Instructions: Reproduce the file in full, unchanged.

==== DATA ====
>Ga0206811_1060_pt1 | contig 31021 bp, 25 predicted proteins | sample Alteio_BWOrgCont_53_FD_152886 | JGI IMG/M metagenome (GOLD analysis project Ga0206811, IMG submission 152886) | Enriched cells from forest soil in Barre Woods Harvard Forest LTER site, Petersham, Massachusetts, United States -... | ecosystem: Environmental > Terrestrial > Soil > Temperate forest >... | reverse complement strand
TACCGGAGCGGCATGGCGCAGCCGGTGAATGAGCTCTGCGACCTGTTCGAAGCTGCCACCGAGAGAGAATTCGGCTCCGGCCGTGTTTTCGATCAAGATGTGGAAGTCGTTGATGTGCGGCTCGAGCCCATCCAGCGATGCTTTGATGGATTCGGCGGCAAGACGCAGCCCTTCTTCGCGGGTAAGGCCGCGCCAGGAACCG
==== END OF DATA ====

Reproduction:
>Ga0206811_1060_pt1 | contig 31021 bp, 25 predicted proteins | sample Alteio_BWOrgCont_53_FD_152886 | JGI IMG/M metagenome (GOLD analysis project Ga0206811, IMG submission 152886) | Enriched cells from forest soil in Barre Woods Harvard Forest LTER site, Petersham, Massachusetts, United States -... | ecosystem: Environmental > Terrestrial > Soil > Temperate forest >... | reverse complement strand
TACCGGAGCGGCATGGCGCAGCCGGTGAATGAGCTCTGCGACCTGTTCGAAGCTGCCACCGAGAGAGAATTCGGCTCCGGCCGTGTTTTCGATCAAGATGTGGAAGTCGTTGATGTGCGGCTCGAGCCCATCCAGCGATGCTTTGATGGATTCGGCGGCAAGACGCAGCCCTTCTTCGCGGGTAAGGCCGCGCCAGGAACCG